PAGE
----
Icarus may not bear the weight of predecessors like Galaga, but it's a worthy entry into the genre nonetheless.
- Well executed
- Competitive bonus
- Simplistic fun.
- A bit too simple
- Not innovative.
Top-down space shooters were fundamental to the foundation of video games, requiring a complicated but mechanical ability to dodge bullets and shoot them at the same time. In the years since their introduction, space shooters have become less popular, but all the more difficult to pull off successfully. Icarus (no relation to the Kid) may not be a complex game, or one whose gameplay will bear the weight of predecessors like Galaga, but it's a worthy entry into the genre nonetheless.
Compared with some of the more modern space shooters, Icarus is a very primitive game, with only the very basic shooter elements. You maneuver a ship through an environment that is being constantly propelled forward, among obstacles like space debris and asteroids. As you move, ships fly toward you, and you must take them out while dodging their projectiles. These projectiles, depending on their size, will inflict a certain amount of damage upon your ship until eventually it explodes and you're left with the option to quit the game with that score or continue with the score reset to zero. Most games in the genre are set up this way, with the overall difficulty level varying mostly with the maneuverability of your ship. Icarus is minimalist in this regard. It's not always easy to proceed through the level, but at no point does the complexity rival that of other major shooter franchises.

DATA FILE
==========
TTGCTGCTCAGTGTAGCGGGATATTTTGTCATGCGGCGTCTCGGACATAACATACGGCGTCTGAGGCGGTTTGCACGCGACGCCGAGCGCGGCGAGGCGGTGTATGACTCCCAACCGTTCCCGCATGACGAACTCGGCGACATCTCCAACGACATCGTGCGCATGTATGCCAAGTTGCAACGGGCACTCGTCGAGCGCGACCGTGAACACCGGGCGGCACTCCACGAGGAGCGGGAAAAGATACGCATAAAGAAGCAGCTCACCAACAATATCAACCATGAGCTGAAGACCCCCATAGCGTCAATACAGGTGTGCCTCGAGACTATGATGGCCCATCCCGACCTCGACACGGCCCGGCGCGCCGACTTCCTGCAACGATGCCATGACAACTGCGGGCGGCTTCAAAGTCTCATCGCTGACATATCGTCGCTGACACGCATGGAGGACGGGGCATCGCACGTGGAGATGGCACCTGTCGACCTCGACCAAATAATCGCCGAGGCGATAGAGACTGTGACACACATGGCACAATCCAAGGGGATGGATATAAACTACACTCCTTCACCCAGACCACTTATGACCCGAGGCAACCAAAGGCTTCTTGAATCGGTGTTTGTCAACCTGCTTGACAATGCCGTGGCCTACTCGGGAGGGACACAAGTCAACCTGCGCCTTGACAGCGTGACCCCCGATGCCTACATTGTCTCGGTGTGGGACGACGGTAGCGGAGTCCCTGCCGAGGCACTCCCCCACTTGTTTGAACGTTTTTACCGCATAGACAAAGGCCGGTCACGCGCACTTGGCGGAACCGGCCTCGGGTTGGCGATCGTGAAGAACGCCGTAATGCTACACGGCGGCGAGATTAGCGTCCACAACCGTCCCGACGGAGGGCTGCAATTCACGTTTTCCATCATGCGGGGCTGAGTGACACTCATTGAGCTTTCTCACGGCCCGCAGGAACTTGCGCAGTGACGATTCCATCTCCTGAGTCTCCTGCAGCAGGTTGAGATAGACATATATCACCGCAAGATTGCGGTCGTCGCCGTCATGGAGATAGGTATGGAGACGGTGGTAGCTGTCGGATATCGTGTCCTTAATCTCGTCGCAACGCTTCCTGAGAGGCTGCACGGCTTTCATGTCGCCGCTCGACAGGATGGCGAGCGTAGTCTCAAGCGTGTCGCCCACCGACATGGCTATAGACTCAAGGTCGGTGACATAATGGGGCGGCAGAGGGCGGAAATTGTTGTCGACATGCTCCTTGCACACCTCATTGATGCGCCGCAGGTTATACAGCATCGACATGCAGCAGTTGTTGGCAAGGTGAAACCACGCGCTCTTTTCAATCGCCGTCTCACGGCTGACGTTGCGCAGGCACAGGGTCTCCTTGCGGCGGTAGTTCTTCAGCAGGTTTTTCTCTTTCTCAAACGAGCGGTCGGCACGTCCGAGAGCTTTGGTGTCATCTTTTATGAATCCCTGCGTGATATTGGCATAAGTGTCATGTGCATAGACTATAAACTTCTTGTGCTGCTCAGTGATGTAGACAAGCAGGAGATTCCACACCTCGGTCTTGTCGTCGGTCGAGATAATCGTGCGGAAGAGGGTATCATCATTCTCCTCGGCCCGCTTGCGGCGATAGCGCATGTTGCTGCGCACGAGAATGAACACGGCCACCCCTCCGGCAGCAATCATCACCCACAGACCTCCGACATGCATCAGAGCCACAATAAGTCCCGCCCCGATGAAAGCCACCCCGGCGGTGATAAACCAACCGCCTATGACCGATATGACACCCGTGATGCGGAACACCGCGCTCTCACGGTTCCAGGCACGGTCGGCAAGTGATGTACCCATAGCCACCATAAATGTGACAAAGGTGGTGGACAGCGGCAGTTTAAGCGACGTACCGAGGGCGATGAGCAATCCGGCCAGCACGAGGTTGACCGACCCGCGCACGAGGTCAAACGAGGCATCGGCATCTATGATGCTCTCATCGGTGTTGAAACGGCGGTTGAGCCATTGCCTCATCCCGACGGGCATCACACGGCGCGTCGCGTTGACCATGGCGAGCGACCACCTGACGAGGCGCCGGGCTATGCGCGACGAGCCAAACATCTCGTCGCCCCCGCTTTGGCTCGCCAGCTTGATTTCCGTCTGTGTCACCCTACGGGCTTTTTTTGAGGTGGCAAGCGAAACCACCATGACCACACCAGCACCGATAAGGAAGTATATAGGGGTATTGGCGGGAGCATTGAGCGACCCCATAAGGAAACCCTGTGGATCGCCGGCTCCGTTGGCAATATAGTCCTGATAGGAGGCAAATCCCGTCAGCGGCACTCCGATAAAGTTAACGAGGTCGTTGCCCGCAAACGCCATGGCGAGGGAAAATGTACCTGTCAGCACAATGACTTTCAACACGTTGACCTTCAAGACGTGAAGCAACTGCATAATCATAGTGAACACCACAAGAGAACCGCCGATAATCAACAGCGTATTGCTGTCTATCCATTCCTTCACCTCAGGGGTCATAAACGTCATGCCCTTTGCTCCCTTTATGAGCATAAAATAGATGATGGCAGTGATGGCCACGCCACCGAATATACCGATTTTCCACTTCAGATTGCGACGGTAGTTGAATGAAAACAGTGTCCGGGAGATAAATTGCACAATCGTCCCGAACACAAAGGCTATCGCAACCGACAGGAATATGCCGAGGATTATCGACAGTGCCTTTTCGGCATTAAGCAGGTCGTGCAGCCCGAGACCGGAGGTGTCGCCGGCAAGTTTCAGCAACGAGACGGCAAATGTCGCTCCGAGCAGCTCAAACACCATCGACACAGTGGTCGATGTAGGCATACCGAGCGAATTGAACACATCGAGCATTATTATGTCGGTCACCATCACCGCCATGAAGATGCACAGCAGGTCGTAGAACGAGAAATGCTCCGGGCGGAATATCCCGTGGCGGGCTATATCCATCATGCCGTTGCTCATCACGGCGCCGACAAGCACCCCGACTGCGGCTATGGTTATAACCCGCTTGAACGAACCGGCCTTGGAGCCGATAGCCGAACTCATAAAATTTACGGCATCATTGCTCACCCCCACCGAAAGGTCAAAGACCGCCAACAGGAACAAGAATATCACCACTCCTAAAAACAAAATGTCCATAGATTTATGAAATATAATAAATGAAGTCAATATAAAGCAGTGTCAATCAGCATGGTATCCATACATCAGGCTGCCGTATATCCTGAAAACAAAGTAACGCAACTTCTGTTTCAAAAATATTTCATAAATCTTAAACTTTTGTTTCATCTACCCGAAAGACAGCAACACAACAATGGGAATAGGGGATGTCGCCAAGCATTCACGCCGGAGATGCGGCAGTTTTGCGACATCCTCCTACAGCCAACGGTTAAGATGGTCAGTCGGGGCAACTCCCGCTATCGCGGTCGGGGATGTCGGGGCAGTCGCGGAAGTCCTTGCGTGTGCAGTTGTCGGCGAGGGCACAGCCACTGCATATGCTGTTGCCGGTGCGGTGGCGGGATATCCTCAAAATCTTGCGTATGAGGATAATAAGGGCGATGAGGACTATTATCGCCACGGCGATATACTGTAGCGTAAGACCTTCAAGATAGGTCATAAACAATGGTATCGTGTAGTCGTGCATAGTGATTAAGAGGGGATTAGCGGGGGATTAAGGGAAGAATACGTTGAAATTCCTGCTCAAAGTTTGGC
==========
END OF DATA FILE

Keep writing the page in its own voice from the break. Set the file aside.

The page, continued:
The game gives you only a few weapons to work with. Your main blaster can be set to automatically fire, which is useful, though maybe a little bit like setting the game to easy. You have three bombs on each level, and these devices effectively wipe out all the current enemies and bullets, but should be used only in case of emergency. There are also upgrades that can be picked up along the way that add missiles to your standard fire, or spread your bullets across a 45-degree range, for example. Points are awarded for every ship you kill--the bigger, the better--and if you have any bombs left over at the end of a level, you'll receive a point bonus for them. You can upload your high scores to a central server, which scores you either absolutely or relatively against other Icarus players. This feature is no longer that novel, as more and more mobile games are including scoreboards, but the competition still provides some additional replay value.
Icarus' graphics are well done but extremely simple, given the nature of the game and the abilities of the LG VX7000 handset. The game's music is pretty good, but it unfortunately loops after about 10 seconds of playing. It's a catchy tune, but you will likely turn it off after the first few times hearing it. The other sound effects are minimal and won't be missed if you turn them off.
The game may not be much more complicated than the space shooters that came out 20 years ago, but it is paced well and has some challenging gameplay to boot. If you like shooters and are looking for a simple diversion, Icarus is worth a look.